Absolutely not. Full stop.
You may have owned a media (floppies, CD/DVD) but unless you are a rightsholder, you have n ever owned any software in your life. You have owned a license that allows you to legally use it.
Allow me to be more specific then:Again, you've never had ownership of any game you've bought. Just a license. That license has only ever conferred a right to use the software, no ownership rights what so ever. I don't care if the game came on a floppy or on a CD, this has always been the case.
Yes, I was not trying to imply buyers owned the intellectual property rights of the software. But they do OWN the perpetual software license. The seller isn't allowed to remove the ownership of that license after the point of sale. I own my single-instance COPY of the software license as a GOOD. I am legally entitled to resell it, modify it, etc. The seller does not retain ownership over my individual license after sale, that's the whole reason they're SELLING it.
Another way to look at it: If I buy a truck, I don't own the manufacturing or design rights to a Ford F150. I can't start manufacturing copies, selling copies, etc., I have none of those rights. But I DO own my individual truck, which I can modify, sell, drive, etc.
Now with old games, the comparison with goods is 1:1 and this was rarely, if ever, an unclear thing. Sure, DRM existed before Steam, but your ownership rights generally weren't infringed upon with the DRM. Steam largely ushered in the movement where your rights were effectively infringed upon. Sure, you may have "bought" your copy, but if they remove all access to it, you've effectively lost it. They established that standard. I suspect this could run afoul of the law, but it hasn't been tested in courts to the best of my knowledge.
It seems like you are just from logical conclusion:Who is defending Steam?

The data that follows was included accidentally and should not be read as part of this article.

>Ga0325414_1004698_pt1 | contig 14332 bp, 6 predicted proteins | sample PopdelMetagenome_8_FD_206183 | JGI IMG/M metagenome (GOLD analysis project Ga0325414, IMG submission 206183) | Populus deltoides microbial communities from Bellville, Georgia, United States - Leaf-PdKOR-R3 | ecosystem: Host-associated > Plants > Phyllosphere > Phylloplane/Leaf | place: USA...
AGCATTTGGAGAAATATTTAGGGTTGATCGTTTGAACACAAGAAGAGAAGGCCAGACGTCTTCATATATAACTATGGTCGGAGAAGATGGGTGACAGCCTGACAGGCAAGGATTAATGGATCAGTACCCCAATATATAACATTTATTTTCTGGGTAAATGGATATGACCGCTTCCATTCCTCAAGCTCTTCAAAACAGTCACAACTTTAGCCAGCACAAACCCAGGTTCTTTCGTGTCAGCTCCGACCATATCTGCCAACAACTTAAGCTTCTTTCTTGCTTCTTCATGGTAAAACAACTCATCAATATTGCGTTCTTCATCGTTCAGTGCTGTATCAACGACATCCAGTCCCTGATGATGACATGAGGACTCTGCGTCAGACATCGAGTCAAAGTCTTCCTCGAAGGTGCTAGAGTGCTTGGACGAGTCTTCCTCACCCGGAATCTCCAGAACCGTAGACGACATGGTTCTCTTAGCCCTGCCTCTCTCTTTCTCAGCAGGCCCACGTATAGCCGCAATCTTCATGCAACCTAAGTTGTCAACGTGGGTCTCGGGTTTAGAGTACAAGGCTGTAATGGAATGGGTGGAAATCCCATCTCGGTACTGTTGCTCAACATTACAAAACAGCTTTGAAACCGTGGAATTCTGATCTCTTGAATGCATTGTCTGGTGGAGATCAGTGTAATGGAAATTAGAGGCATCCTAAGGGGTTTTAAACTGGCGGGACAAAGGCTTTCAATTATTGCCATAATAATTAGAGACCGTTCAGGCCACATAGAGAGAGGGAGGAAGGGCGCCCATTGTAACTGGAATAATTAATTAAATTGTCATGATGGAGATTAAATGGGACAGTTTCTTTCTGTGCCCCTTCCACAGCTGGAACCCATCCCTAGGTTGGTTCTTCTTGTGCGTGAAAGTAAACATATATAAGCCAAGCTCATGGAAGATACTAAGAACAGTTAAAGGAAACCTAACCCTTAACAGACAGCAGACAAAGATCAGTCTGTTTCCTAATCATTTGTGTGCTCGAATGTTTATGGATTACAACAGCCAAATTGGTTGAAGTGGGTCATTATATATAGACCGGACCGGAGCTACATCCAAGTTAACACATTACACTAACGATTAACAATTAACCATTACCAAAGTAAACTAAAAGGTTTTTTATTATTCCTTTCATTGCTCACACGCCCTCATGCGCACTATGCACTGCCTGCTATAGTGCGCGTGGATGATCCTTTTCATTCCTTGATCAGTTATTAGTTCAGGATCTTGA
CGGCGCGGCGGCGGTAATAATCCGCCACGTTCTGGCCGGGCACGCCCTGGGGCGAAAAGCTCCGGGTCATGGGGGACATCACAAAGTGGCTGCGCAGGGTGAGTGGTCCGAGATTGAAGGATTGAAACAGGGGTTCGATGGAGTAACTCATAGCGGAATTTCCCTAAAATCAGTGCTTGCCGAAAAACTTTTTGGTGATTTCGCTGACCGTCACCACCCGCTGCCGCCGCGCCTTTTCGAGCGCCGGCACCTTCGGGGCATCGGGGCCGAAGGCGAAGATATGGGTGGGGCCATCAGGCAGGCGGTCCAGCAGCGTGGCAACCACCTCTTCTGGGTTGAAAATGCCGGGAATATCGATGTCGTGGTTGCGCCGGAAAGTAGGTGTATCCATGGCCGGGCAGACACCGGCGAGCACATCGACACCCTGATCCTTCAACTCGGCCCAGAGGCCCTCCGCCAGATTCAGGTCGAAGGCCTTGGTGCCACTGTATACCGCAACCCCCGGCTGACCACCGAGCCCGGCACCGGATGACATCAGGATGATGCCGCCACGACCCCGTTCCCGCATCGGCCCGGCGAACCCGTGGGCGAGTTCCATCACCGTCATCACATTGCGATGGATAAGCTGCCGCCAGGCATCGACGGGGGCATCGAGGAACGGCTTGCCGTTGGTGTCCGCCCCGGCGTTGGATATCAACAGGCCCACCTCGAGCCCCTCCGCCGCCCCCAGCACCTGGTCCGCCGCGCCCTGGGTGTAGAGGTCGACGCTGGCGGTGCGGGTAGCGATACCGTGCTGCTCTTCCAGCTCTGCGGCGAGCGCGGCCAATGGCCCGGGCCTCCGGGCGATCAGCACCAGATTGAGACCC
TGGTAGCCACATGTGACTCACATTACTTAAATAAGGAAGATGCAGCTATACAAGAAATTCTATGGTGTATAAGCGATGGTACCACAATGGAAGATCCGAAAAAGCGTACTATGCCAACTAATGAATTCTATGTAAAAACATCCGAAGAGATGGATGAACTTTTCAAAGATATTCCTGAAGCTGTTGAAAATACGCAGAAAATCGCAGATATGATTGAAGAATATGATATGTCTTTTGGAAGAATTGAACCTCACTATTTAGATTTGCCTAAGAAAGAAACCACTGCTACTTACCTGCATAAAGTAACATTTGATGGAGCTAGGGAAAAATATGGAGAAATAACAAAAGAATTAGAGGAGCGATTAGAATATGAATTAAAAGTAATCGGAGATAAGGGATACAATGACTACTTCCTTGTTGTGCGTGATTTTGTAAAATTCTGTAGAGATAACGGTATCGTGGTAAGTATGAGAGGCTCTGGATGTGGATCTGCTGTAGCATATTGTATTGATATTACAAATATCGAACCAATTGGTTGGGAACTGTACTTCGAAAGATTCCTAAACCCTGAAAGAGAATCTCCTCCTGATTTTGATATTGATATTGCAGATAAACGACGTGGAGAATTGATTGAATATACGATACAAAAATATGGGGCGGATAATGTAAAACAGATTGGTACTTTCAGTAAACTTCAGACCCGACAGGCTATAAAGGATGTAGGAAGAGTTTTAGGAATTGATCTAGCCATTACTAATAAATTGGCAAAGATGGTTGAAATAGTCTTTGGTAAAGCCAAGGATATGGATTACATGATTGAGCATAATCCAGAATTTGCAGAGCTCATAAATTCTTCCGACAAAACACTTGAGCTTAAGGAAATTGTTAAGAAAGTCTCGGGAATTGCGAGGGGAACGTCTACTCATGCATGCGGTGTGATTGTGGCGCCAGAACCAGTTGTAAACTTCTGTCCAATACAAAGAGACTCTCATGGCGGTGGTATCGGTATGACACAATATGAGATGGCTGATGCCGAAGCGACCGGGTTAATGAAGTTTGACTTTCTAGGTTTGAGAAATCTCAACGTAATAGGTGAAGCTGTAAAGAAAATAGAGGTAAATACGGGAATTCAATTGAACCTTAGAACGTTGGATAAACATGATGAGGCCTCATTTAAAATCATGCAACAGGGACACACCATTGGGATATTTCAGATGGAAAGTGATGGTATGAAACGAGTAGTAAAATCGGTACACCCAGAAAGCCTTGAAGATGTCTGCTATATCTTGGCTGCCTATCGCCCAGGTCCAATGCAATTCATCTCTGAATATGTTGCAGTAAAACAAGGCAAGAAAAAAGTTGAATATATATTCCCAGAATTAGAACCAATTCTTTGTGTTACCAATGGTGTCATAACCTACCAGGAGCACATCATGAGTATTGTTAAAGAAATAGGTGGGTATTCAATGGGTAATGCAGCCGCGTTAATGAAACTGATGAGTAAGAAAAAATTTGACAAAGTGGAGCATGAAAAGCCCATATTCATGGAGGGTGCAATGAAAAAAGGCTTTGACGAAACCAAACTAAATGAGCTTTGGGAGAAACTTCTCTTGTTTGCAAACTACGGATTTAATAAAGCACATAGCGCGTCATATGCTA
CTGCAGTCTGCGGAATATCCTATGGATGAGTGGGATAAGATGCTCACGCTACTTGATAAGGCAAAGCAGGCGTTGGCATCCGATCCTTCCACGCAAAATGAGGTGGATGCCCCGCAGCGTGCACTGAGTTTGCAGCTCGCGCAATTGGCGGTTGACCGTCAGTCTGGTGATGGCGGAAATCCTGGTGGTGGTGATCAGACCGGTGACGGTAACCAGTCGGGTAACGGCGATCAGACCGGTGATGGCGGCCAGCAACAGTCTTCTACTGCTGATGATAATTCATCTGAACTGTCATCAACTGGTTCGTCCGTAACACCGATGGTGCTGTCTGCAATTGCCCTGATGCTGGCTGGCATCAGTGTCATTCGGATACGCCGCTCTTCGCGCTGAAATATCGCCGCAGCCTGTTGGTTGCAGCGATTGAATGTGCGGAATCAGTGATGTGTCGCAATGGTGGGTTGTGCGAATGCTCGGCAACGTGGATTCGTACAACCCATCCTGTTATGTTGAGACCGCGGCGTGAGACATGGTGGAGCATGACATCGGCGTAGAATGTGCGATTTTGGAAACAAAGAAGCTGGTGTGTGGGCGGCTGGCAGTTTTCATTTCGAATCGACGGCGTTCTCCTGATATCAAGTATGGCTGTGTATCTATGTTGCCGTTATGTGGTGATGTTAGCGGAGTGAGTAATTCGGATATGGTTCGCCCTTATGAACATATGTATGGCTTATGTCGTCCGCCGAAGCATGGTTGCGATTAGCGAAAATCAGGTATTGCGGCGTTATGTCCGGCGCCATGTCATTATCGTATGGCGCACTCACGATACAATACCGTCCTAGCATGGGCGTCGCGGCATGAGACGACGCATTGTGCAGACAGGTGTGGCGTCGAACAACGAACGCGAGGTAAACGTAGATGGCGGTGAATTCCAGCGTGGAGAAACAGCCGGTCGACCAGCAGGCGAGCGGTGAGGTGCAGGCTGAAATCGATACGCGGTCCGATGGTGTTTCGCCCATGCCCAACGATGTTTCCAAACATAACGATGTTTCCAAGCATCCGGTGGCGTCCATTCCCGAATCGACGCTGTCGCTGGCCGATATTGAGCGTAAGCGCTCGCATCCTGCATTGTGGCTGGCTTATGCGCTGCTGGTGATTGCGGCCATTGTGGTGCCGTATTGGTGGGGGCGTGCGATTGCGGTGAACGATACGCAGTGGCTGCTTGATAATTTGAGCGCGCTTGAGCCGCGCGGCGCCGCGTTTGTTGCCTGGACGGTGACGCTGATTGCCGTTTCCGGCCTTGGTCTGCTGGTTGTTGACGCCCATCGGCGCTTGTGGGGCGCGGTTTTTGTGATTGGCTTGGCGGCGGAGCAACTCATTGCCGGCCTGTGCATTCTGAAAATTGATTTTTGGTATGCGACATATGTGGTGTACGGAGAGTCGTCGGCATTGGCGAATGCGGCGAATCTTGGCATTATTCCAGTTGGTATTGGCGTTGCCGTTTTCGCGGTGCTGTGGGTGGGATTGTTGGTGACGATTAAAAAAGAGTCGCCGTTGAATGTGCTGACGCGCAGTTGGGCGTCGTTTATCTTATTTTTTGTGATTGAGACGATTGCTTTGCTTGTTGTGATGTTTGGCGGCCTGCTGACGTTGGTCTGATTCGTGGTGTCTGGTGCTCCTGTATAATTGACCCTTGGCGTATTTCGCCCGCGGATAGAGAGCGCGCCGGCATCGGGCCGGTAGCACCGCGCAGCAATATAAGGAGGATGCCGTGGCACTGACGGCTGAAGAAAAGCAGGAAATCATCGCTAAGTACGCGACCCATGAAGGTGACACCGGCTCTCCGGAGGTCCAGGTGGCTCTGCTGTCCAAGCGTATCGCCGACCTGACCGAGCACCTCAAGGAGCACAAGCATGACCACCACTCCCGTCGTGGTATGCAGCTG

Certainly not me.. I have time and time again (even in this thread I believe) been on the record stating that Steam has problems of its own.
So it sounds like you're against all storefronts except GOG or Steam. That's not a defense of it? Especially when you say the following:If a title is not on either Steam or GoG it won't be getting my money.
Well under that logic, wouldn't the fact that you use Steam ALSO put you in the "pathetically weak-willed' camp that doesn't put up a fight? Either I'm missing something or your logic doesn't hold up:honestly I am disappointed in all those who are so pathetically weak-willed that they don't even put up an assemblamce of a fight and allow the anti-consumer assholes to win.
1. You say you don't defend Steam because it also has anti-consumer practices.
2. You say people who don't put up a fight towards anti-consumer decisions are pathetic and weak-willed.
3. You use Steam, meaning you're not putting up a fight towards it.
4. Therefore, you are also pathetic and weak-willed, by your own definition (your words, not mine).
Which part of my logic steps am I getting wrong?
For what it's worth, I would also put MYSELF in that category the way you define it, since I use Steam as well. The difference is, I don't see much of a distinction between what Steam has done v. what Epic has done, on the contrary, I see the standard that Steam ushered in as far more consumer-hostile than what Epic has introduced.